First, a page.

Opening Day 2011 will be the 50th Opening Day in Mets history. To honor that, around here we’ll be counting down the top 50 Mets in team history, one every weekday from now until we’ve done ‘em all. Today, #10, Mike Piazza:
More than any other Mets player, the personality of Mike Piazza threatens to rise above his actual deeds. He was both instantly mythical and excessively knowable – the folk hero who might address you as dude. The Mets have statistically superiors players, both position players and pitchers, but just #31 holds the honor of being loved unconditionally in the way #41 is loved. It made perfect sense for Piazza and Seaver to both ceremonially close Shea Stadium and open Citi Field, not just as the franchise’s best catcher and pitcher, but as its two best loved players. Among the Mets’ other stars, Darryl and Doc are defined by what never came to pass, Wright and Beltran by the failure of their teams, and Koosman as the perpetual king to an ace. (Koosman is also defined by an aversion to paying taxes.) But the greatness of Piazza is without conditions, and he is therefore loved in the same manner.
Though, in one way, the near universal love for Mike Piazza was strange: rooting for him could have easily felt like rooting for the house in black jack. There is no childhood hero story of overcoming poverty, distant parents, or being Canadian. Instead, he was the privileged son of a millionaire car dealer, given a personal batting lesson from Ted Williams at the age of 12. His very entrance into professional baseball had deep roots in nepotism – Piazza was drafted in the 62nd round by his godfather Tommy Lasorda, as a favor to Piazza’s father. It’s not difficult to imagine someone under similar circumstances growing up entitled and arrogant.
And then getting to run the Knicks.
But the opposite happened: Piazza became perhaps the least pretentious superstar ever. He acted much like a crazy headbanging cousin, one who stumbled into both money and fame, but never gave up the motorcycle. Piazza’s behavior was never alienating, but it was, at times, fairly weird. Among the things he did during his Mets career:
- An occasional guest host on classic rock radio station Q104.3, he once leaked tracks from Guns N’ Roses ever-delayed “Chinese Democracy” album.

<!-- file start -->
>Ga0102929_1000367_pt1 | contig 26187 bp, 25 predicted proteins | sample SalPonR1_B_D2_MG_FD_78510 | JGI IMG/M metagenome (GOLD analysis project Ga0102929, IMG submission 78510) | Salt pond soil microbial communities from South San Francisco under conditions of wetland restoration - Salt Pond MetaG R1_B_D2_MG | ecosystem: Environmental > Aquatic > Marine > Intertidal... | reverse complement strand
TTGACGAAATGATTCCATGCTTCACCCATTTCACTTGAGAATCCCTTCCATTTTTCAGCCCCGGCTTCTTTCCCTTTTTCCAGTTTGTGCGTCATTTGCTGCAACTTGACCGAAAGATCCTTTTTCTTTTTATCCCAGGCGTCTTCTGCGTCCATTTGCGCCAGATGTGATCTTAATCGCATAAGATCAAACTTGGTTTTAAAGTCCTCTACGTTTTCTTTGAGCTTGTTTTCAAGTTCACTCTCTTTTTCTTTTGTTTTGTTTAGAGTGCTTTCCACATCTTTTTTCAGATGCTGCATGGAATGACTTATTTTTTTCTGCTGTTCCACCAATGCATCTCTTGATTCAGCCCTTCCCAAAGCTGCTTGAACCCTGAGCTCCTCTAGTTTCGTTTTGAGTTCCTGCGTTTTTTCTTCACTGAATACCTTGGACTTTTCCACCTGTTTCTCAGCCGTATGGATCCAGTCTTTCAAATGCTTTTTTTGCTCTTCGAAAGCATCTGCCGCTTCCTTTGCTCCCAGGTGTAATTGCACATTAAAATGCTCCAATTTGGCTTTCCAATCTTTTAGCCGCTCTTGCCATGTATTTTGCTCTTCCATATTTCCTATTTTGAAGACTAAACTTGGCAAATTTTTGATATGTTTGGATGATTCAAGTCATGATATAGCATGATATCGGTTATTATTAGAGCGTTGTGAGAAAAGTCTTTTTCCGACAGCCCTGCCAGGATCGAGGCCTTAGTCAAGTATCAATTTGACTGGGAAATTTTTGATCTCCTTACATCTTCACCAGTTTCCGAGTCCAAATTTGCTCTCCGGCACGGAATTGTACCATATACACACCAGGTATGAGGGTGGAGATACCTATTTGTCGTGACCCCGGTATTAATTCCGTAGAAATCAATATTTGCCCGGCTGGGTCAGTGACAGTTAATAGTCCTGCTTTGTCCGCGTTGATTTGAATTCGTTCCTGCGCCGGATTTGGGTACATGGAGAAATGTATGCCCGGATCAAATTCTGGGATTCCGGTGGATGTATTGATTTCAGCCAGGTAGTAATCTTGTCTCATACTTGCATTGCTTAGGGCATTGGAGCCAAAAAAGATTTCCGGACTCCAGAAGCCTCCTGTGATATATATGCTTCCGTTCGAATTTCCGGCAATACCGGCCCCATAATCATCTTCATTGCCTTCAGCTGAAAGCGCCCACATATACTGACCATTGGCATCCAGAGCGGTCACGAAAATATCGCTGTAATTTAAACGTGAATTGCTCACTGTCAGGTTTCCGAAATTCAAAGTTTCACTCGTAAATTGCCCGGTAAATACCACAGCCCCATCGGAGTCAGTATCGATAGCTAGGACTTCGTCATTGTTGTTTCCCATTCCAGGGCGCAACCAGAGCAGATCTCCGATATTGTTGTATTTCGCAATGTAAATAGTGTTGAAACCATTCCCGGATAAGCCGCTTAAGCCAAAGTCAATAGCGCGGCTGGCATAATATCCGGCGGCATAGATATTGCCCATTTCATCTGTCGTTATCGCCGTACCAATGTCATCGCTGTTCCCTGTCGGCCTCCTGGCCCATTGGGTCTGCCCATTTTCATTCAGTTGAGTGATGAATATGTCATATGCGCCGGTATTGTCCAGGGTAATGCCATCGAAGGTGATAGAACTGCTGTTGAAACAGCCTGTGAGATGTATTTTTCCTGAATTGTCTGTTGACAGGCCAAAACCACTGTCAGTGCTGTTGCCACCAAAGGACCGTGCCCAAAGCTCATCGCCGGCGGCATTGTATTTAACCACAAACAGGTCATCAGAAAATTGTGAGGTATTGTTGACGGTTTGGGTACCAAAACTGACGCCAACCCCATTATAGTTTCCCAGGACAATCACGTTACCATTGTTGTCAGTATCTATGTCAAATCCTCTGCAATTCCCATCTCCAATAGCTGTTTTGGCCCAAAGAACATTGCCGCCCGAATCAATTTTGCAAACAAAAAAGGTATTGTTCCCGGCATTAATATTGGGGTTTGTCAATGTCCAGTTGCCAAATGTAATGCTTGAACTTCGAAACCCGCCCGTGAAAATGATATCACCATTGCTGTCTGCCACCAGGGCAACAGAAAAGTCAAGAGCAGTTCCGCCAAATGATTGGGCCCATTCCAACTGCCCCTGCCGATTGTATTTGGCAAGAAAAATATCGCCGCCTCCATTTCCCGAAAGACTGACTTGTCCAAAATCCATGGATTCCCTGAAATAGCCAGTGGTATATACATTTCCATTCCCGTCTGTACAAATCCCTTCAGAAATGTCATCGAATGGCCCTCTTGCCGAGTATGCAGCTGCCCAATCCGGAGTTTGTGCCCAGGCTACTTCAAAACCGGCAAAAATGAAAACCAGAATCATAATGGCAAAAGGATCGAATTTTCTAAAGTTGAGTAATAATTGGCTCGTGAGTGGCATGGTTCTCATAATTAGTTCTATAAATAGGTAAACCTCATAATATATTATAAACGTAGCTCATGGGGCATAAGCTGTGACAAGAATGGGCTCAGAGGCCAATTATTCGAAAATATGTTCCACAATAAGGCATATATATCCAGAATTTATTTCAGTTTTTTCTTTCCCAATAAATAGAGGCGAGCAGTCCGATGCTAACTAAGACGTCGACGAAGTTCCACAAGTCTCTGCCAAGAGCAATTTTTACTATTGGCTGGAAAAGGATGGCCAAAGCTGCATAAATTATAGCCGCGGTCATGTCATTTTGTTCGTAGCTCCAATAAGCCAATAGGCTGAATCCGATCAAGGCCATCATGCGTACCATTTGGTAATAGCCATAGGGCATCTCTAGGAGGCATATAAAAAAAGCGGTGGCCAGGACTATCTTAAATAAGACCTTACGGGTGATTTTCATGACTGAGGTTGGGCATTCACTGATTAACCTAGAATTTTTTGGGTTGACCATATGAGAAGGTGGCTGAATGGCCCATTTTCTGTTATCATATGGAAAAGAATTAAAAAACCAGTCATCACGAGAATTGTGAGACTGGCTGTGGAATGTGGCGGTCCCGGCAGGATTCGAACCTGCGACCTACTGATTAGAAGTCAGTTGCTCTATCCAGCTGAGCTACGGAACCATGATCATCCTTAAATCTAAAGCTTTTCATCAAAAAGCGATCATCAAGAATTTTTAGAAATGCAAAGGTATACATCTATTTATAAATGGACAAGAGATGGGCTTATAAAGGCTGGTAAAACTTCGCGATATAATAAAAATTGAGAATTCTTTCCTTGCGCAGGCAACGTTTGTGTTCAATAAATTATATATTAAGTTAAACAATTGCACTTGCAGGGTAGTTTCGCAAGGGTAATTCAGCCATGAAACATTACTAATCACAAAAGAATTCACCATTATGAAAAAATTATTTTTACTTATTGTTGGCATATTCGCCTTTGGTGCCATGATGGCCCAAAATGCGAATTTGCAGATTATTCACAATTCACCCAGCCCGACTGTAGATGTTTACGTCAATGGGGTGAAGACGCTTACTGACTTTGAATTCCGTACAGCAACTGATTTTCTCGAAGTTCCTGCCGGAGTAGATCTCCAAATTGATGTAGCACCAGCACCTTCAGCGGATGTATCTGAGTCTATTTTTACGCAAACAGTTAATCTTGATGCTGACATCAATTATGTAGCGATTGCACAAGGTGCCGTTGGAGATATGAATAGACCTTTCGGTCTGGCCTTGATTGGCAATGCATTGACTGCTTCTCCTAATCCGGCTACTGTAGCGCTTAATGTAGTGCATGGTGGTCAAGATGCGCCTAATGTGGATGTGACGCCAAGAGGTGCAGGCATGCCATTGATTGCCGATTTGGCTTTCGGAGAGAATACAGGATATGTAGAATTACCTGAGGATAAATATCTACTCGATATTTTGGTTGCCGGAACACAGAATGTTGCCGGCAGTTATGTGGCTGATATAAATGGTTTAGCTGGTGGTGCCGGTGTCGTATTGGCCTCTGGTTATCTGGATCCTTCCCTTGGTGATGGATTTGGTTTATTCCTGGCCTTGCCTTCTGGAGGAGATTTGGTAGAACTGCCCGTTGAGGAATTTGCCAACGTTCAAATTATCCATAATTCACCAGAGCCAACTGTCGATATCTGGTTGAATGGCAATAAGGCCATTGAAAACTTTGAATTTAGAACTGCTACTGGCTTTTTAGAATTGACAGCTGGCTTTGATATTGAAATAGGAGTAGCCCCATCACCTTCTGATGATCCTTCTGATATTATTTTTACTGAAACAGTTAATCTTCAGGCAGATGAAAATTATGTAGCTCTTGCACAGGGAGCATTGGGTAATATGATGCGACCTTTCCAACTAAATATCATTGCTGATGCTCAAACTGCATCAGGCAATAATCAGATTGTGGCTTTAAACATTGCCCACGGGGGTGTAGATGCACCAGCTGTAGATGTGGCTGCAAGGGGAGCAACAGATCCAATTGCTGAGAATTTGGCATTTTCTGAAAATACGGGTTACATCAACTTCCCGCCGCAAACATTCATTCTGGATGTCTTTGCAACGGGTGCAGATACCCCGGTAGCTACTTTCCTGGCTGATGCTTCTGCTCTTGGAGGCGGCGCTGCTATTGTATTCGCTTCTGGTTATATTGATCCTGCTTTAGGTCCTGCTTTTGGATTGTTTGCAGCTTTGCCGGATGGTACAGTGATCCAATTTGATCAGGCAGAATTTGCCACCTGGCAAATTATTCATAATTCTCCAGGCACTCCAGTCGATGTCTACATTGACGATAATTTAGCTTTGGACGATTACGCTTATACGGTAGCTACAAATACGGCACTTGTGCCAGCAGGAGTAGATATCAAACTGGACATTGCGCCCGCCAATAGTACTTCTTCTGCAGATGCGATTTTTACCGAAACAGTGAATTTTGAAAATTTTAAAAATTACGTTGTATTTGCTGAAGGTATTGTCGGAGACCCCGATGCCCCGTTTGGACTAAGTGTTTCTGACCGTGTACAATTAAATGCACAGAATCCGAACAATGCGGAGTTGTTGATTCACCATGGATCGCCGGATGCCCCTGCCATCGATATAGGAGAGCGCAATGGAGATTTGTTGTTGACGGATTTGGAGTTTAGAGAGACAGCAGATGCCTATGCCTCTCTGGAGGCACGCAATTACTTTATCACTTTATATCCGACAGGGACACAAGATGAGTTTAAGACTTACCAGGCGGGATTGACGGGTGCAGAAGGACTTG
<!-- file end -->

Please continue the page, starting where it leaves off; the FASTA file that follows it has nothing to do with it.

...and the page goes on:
- For no apparent reason other than the time period, he bleached his hair blond during the 2001 season.
- Won an episode of “Celebrity Jeopardy!”
- Held a press conference to deny persistent gay rumors.
- Dated a Playboy playmate, presumably to deny persistent gay rumors.
- Married a (different) Playboy playmate. This might not have been related to the rumors.
- Provided backing vocals on an Zakk Wylde album.
Had someone else done all that — say, Alex Rodriguez — it might have seemed excessively egotistical. But Piazza did all these things unassumingly, as the entire time seemed to be only vaguely aware that he was, in fact, Mike Piazza. It’s possible that being surrounded by famous ballplayers at a young age led to fame not phasing him, as the life of a millionaire athlete couldn’t have been much different from how he grew up. Regardless, he came across as such a normal person that he remained incredibly easy to root for.
It also probably helped that Piazza was an amazing hitter. The rest of his game was deeply flawed – he was slow, hit into an enormous number of double plays, and his throwing arm was mostly decorative – and that keeps him from being higher than #10 on this list. But he was undeniable at the plate. With a compact swing, wrapping the bat around his back with both hands, he batted over .300 in four seasons, hit over 33 home runs in four seasons, and finished with a .296/.373/.542 batting line over eight years with the Mets. He was the fu manchu-ed soul of the club, and sometimes even the city itself. Bringing the team to a World Series in 2000, he posted a 1.045 OPS in the postseason. Perhaps his most important deed took place on September 21, 2001, when he hit the only transcendent home run in Mets history. He did all this taking a year long beating behind the plate each and every season; were he capable of playing another position, who knows what he could have done. His already great batting abilities seem only to hint at even greater possibilities.
Mike Piazza was the perfect player to root for. The best hitting catcher of all time, the face of the turn of the century Mets, and — what I realized writing this post — the player that first caused me to love baseball. He seemed superhuman but in no way removed from reality. He was a force, but one tied to the earth. At times, his personality overshadowed both the contributions of his teammates and the flaws in his own game: Piazza does not rate as well statistically as you might expect, something that surprised me when I made this list. It is probably best to say that his intangible impact was greater than his tangible one.
The meaning of Mike Piazza goes beyond numbers, beyond many things, perhaps even beyond baseball. I think his teammate Al Leiter answered the question best: “What does he mean to this team? Everything.”